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Post Traumatic Stress Disorder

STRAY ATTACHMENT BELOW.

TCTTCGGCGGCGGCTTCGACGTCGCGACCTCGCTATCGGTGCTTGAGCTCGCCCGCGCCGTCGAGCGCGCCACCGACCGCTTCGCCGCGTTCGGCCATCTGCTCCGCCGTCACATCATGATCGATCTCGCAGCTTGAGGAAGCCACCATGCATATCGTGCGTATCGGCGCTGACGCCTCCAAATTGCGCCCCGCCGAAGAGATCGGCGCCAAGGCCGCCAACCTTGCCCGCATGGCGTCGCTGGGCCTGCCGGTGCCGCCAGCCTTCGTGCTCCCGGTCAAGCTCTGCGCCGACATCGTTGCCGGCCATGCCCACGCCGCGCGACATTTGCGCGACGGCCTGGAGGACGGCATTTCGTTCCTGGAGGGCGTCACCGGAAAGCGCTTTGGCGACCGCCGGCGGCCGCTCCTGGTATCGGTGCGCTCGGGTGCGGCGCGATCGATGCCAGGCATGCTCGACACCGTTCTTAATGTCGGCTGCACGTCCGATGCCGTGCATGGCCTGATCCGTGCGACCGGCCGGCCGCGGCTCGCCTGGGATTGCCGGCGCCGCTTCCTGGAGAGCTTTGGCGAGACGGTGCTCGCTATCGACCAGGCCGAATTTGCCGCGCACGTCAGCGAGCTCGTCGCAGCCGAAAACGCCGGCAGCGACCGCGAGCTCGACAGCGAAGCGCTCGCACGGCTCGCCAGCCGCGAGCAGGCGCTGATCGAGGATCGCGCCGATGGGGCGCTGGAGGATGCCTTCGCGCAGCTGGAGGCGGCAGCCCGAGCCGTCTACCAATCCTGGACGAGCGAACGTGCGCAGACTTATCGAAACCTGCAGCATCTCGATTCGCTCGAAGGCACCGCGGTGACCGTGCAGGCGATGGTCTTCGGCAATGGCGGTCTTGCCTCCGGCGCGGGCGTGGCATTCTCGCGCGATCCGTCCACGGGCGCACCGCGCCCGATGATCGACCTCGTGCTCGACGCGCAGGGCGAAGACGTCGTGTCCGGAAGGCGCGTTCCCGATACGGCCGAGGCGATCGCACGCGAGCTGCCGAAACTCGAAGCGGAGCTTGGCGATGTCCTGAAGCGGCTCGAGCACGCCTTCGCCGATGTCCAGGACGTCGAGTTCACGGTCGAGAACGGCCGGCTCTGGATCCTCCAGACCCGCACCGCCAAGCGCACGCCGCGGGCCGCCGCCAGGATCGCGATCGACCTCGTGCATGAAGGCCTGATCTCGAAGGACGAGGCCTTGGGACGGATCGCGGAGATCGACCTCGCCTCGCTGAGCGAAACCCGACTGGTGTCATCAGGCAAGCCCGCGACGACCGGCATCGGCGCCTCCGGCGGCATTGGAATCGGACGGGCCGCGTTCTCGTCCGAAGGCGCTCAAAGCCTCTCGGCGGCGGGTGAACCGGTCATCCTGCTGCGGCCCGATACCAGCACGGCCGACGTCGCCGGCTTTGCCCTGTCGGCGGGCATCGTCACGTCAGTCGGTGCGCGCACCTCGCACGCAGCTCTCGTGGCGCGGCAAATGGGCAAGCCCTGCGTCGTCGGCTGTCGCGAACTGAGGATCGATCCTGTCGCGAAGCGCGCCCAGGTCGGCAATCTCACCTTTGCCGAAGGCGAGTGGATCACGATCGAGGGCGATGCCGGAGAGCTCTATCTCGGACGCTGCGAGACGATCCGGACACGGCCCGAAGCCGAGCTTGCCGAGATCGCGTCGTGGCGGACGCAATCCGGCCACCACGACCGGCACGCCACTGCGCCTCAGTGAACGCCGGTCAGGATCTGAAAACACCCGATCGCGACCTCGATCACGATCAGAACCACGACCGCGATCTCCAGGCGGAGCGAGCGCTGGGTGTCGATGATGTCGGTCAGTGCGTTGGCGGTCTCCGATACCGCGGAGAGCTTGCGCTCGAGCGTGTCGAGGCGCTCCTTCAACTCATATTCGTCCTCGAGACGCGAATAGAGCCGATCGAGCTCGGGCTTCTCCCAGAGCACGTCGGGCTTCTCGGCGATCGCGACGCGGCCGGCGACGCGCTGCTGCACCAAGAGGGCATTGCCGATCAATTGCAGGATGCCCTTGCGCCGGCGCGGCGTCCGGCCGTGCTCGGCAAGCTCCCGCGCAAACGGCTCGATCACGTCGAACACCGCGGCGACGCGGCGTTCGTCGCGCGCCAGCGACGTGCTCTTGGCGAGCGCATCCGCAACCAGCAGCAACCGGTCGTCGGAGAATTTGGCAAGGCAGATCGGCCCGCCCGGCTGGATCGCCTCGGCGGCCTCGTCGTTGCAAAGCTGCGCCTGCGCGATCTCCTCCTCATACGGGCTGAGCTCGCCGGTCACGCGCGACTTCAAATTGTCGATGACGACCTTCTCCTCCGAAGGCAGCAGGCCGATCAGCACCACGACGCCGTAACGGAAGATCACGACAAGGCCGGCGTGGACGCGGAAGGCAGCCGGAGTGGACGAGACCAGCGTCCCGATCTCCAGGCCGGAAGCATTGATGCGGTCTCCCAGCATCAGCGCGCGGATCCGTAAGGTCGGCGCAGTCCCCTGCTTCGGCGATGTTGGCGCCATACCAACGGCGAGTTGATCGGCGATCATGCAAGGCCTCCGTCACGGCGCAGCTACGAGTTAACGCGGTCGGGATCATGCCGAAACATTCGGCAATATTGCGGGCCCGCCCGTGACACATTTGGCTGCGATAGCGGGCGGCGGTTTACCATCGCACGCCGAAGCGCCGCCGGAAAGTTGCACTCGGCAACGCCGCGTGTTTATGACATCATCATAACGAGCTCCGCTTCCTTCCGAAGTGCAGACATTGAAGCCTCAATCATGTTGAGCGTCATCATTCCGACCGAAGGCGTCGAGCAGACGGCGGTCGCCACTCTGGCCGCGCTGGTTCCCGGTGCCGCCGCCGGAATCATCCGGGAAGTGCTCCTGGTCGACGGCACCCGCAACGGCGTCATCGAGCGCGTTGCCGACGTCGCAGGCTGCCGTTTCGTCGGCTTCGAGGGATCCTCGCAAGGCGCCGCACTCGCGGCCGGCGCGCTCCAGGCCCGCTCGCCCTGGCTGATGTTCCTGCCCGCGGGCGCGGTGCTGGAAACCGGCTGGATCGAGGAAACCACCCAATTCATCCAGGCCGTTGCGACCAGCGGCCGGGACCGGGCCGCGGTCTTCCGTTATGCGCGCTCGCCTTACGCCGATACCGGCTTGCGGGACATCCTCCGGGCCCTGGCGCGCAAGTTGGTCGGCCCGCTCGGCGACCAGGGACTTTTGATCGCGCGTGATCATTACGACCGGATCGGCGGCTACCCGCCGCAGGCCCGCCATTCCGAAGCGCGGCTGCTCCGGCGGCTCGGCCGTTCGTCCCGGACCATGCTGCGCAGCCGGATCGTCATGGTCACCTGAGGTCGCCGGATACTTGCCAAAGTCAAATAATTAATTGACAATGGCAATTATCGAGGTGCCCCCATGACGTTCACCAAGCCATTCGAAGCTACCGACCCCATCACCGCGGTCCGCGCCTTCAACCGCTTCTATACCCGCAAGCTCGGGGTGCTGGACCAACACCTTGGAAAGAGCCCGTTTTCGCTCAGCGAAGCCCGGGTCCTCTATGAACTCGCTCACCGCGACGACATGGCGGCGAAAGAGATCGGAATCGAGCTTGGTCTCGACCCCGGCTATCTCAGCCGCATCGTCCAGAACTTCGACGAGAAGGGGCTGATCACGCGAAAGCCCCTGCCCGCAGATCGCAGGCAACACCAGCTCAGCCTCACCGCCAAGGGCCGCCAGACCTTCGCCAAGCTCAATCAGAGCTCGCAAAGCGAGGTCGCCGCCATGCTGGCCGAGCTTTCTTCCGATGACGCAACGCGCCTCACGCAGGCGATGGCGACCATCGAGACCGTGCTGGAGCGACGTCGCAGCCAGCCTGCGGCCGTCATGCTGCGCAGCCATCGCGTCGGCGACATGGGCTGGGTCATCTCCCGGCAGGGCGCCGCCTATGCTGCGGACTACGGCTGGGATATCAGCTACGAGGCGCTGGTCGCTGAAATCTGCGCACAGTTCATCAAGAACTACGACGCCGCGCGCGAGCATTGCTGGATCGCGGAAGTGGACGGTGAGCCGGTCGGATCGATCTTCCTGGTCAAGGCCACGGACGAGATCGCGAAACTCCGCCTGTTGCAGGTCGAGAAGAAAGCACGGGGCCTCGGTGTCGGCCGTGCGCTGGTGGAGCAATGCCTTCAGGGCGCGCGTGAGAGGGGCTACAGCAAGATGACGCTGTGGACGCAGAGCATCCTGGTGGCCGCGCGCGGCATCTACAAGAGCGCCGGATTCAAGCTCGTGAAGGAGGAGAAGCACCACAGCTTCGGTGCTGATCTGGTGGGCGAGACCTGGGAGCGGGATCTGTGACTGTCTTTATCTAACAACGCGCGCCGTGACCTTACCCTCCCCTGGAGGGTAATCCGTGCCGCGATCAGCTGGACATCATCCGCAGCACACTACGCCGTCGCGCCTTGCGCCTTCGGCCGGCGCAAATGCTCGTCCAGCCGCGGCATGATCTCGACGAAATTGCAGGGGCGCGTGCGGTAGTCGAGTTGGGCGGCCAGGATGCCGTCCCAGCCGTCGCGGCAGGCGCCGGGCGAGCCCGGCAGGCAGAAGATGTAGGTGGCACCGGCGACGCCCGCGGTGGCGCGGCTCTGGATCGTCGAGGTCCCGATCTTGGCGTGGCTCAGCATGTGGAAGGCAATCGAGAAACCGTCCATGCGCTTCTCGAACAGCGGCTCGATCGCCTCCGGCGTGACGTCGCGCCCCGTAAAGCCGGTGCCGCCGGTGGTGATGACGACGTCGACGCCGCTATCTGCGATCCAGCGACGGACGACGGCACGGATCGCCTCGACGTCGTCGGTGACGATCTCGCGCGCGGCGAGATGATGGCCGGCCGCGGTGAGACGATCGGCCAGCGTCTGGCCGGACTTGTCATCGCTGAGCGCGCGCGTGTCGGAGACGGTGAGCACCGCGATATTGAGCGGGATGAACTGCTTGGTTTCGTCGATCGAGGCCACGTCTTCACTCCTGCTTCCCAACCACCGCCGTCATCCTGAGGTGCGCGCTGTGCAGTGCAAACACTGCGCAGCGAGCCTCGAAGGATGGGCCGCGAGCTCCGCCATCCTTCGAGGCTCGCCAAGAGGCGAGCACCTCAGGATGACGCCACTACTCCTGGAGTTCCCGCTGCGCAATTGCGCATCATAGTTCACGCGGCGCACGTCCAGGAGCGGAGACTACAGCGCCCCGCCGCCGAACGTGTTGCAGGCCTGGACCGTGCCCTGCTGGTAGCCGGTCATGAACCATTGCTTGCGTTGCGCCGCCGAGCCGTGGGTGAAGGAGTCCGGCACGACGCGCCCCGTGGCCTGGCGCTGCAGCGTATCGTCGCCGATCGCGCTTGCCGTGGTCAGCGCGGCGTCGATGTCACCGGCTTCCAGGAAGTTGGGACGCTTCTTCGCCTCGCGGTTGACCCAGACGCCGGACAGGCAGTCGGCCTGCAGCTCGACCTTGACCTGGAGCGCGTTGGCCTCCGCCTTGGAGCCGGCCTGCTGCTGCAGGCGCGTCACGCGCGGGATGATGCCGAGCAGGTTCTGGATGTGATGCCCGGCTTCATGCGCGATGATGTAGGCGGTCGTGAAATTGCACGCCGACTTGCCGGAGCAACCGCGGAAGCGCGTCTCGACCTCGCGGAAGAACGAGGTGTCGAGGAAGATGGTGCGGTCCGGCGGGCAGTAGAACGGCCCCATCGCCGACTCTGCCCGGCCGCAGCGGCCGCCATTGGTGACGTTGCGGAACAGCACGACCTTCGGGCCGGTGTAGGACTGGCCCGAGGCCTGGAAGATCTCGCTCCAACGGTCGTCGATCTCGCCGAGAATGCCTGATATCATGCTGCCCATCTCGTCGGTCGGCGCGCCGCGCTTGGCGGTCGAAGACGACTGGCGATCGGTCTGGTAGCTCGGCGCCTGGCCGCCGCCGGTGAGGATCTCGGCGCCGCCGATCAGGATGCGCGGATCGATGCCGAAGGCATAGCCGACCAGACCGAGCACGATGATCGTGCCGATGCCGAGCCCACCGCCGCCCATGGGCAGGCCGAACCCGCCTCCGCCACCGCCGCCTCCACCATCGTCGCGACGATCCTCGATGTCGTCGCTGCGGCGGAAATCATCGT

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Post Traumatic Stress Disorder, what is it really? The initial reaction to this disorder would be stress that has been over exerted and caused a traumatic experience. Kay Jankowsi (2010) verbalized that post-traumatic stress disorder (PTSD) can be traced back to ancient times. Documentation in the historical medical literature started with the Civil War, where PTSD-like disorder was known as “Da Costa’s Syndrome (Jankowsi 2010). Jankowsi (2010) proclaims that post-traumatic stress disorder (PTSD) is a psychiatric disorder that can occur following the experience or witnessing of life-threatening events (gospelassemblyfree.com). Jankowsi (2010) correspondingly goes on to list military combat, natural disasters, terrorist incidents, serious accidents, and violent personal assaults like rape to be reasons for PSTD (gospelassemblyfree.com). Unless one has endured any of these traumatic situations, they will never comprehend what it is like to deal with PTSD. Life is going to be difficult for people dealing with PTSD. They often relive the experience through nightmares and flashbacks, have difficulty sleeping, and feel detached or estranged (Jankowsi 2010). People dealing with PTSD are going to struggle with reality in everyday situations but, what about the people who has to deal with them, the family in general? How are they going to react? BJC Health Care’s reflection on post-traumatic stress disorder and families expressed that post-traumatic stress disorder changes how a trauma survivor feels and acts (bjc.org). Therefore, traumatic experiences that happen to one member of a family can affect everyone else in the family (bjc.org). How can one’s affliction with PTSD affect the family? Granted, PTSD is contracted through a tra... ... middle of paper ... ...aumatic moment would affect anybody. One could dispute that sleep is the most difficult part of dealing with PTSD. Anger is another symptom that family members suffer through. Jankowsi (2010) alleges that family members feel angry about the way the trauma affected their lives. They feel resentment toward the trauma survivor and deemed that the survivor should just forget about it and get on with life. Jankowsi (2010) also proclaims that family members feel anger when the trauma victim continues to dwell on the trauma. Wives are angry because their husbands can not keep a job, drinks too much, will no go to social events, avoids being intimate and refuses to take care of the children. Although family members dealing with PTSD victims are attempting to help, they of feel anger and irritable in response to the anger and irritability the trauma victim directs at them.
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